“”Nurse Betty”” tried to mix the two genres with an absolute disregard for the laws of Hollywood chemistry, I found myself hating the screening I was attending even more than I had disliked my previous night’s entertainment: the final episode of “”Survivor.”” That show was a lame combination of melodrama and occasional comedy, but at least a string of consistent reality ran through it. No such salvation exists in “”Nurse Betty.”” Further aggravating matters is Ren

Van’s Warped Tour, By Bill Whiting-Mahoney

Vans Warped Tour 2000 cannot be better with its perfect blends of lesser known hip-hop, metal and punk bands, and popular mainstream artists. This type of professional but intimate festival environment certainly attributes much to its six-year success, and it’s a gorgeous creation to have in an age of big-budget, corporate-sponsored concert events.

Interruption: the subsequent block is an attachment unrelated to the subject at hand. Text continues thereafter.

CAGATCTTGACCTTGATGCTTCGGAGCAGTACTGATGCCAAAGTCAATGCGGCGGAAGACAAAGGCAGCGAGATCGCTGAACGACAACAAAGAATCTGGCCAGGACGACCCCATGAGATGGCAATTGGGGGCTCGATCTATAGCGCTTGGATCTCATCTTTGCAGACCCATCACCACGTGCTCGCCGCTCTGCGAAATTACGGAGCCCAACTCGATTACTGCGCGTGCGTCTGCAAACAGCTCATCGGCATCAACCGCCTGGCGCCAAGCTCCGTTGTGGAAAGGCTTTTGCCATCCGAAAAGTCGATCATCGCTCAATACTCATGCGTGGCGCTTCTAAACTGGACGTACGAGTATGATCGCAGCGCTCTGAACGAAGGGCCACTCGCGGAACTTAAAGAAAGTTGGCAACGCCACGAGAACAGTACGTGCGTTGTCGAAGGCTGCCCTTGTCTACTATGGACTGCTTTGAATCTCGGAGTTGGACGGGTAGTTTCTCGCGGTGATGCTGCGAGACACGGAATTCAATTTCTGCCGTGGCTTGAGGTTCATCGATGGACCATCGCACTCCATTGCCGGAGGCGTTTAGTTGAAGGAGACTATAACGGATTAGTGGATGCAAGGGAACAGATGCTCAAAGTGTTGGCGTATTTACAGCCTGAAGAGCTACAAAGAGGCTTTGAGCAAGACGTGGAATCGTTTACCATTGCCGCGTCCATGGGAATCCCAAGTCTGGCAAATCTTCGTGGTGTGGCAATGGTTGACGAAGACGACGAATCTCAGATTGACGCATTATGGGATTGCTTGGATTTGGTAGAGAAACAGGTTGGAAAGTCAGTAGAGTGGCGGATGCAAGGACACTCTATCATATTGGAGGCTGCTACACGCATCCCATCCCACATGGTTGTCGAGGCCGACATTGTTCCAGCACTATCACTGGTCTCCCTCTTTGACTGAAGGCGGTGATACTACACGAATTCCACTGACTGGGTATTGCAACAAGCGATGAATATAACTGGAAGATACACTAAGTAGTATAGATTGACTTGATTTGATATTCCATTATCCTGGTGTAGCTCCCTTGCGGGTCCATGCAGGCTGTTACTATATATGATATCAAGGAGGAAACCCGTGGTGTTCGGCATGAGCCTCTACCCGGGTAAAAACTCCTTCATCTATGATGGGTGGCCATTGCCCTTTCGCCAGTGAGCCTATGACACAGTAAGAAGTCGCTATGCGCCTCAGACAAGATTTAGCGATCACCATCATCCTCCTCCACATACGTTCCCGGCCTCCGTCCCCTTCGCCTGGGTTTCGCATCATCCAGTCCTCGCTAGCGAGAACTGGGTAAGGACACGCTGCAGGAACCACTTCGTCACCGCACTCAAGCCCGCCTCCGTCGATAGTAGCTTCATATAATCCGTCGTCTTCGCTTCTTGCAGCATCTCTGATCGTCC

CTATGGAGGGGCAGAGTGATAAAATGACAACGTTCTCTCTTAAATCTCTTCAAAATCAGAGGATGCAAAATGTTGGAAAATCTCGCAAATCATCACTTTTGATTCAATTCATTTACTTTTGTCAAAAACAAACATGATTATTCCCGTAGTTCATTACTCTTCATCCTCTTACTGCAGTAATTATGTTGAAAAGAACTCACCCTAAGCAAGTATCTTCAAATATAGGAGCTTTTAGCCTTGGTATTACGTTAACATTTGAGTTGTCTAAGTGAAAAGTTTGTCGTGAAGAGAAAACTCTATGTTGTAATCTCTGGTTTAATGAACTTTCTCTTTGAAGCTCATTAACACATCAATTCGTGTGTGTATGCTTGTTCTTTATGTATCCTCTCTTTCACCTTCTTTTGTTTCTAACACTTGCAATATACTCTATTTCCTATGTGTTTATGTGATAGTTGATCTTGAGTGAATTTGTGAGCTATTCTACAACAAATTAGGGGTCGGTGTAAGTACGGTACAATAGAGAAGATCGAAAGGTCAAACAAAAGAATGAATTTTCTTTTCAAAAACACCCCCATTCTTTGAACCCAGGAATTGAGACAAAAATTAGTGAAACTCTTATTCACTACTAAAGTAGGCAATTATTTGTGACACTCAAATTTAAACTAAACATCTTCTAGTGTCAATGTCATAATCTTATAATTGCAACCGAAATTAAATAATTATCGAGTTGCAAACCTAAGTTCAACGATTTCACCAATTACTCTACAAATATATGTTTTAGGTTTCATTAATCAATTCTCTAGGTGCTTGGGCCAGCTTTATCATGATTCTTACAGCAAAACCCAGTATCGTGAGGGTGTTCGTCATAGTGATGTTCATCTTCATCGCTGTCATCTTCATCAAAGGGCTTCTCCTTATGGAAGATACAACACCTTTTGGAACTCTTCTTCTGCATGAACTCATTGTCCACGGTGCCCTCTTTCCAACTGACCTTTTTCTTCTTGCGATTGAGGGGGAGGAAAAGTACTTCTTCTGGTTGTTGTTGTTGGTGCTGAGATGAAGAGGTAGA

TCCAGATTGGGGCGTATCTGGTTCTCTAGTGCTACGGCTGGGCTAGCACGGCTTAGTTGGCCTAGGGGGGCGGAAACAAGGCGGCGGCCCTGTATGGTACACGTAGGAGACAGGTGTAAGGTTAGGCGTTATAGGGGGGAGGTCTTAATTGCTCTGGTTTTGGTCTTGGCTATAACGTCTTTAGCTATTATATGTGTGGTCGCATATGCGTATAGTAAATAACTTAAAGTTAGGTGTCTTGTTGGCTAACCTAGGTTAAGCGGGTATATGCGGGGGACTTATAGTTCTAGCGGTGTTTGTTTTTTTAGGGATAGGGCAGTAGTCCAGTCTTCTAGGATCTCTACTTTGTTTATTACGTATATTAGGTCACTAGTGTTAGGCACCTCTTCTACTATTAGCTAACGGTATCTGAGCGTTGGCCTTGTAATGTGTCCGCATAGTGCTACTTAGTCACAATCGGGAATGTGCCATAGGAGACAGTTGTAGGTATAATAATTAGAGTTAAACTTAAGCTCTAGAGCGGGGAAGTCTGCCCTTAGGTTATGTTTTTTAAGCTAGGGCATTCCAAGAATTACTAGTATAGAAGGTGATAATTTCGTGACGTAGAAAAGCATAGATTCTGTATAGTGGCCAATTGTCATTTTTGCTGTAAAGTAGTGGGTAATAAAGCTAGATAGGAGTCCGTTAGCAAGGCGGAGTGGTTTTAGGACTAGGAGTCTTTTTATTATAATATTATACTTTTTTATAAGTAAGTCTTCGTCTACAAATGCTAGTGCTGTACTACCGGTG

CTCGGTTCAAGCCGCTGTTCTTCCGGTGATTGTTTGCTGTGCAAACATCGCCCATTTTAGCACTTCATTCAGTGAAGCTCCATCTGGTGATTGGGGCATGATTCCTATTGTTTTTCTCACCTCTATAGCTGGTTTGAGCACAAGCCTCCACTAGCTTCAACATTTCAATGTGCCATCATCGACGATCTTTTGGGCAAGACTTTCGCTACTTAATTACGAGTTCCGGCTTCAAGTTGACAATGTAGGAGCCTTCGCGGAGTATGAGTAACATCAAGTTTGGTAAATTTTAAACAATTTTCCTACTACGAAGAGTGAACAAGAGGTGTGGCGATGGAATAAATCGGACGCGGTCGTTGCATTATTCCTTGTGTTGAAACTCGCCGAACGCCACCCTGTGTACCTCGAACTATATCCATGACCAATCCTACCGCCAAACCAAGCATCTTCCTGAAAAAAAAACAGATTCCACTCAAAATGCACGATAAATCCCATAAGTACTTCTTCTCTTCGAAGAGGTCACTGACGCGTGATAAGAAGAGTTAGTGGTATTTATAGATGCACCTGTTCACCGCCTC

Perhaps the only gripe one can come up with against the Vans Warped Tour isn’t much of a complaint at all. There are over 30 bands on four separate stages at the festivals sixth summer outing this year and quenching one’s curiosity to experience even half of this great and diverse line-up may be an exercise in futility. But what one does manage to catch is likely to be spectacular.What was surprising about this year’s event was the amount of access that both press and fans had toward the artists of this festival. While dozens gathered around the Bif Naked souvenir stand to get autographs from the female singer later in the day, various musicians and extreme-sport athletes on the bill could be spotted wandering around the crowd. As well, press members and numerous fans were given overwhelming access to the festival’s backstage area to meet members of MxPx, Suicide Machines, Save Ferris and The Mighty Mighty Bosstones. I had the opportunity to ask Tom Wisniewski of MxPx about his thoughts on life on the road.I haven’t really missed out on much, for obvious reasons,”” said Wisniewski, 23, on the band’s touring career which began when he was 18. “”I don’t know where I’ll be in 5 years. I wouldn’t have said 5 years ago that I would be on the Warped Tour for the third time, so who knows?”” Not surprisingly, the two main stages drew the biggest crowds where The Mighty Mighty Bosstones, Green Day, Long Beach Dub Allstars and NoFx lit the crowds up. But some of the smaller bands on these stages managed to hold their own against these ska and punk heavyweights.The sexy presence of lead singer Monique Powell highlighted a fun performance by Save Ferris and the youthful energy of MxPx pleased the girlies in the crowd. The hip-hop excellence of Jurassic 5 proved to be a gem moment of the day which drew surprisingly rave responses from the crowd. As well, the intensity of “”Last Resort”” by the rising alt-rock group Papa Roach and the old-school punk presence of Anti-Flag were awesome standouts.On the less crowd populated third stage, Gob graced their punk-metal set with an occassional Metallica riff that drew noise from their supporters and ended their decent set with a careening version of The Rolling Stones “”Paint It Black.”” Later in the day, the blistering English group One Minute Silence rocked to a bare crowd while Green Day drew the majority of the Warped spectators to their pleasing set. Still, OMS singer Yap gathered the few dozen onlookers together around one side of the stage while bassist Glen Diani leapt from a 20-foot stack of amplifiers onto the gatherers. It may not have been as popular as “”Welcome to Paradise,”” but the group still gave their fans a jarring show. Green Day and the Bosstones were certainly the big draws of the afternoon and with good reason. The charisma of Bosstones lead singer Dicky Barrett cannot be overstated, especially during the crowd favorites of “”1-2-8″” and “”The Impression That I Get.”” Green Day drew the most onlookers, even those of the old-school persuasion who frown upon this bastardized form of radio-friendly punk. Green Day are still hugely popular judging from the crowd they drew and killer versions of “”Welcome To Paradise”” and “”Longview”” highlighted their great set. It’s a wonder that the Bosstones can bring as much energy to their set night after night with a touring schedule that regularly breaks 300 shows per year. Still the eight-piece ska-group are absorbing onstage despite their rigorous schedule.””How much would it suck to work a real job?”” said Bosstones bassist Joe Giddleman about their motivations. “”Along the way, some fucking band started talking about how difficult it is to tour and ‘poor me, poor me.’ I just don’t find that to be true.””Along with Green Day and the Bosstones, the most popular act of the afternoon proved to be Long Beach Dub Allstars, which features Eric Wilson and Bud Gaugh, the two surviving members of the now-legendary ska group, Sublime. Led by energetic lead singer Opie Ortiz, the Dub Allstars kicked through a couple original tunes among the Sublime drenched setlist of “”Caress Me Down”” and “”Badfish”” which featured bassist RAS-1 on vocals. The Dub Allstars ended their great tribute set to deceased Sublime singer Brad Nowell with their radio staple hit “”Santeria”” where the crowd supplied the vocals for the entire song.””What would you do if you got your dick cut off?”” said Wilson after the set when asked why he and the Dub Allstars keep the spirit of Sublime alive. “”I would be lost without my music.””The Vans Warped Tour may be leaning further away from its aggressive, die-hard punk roots each year with its diversity and mainstream talents. Yet, one thing that the festival has not lost is its human spirit which rocks straight down to its hard-core origins.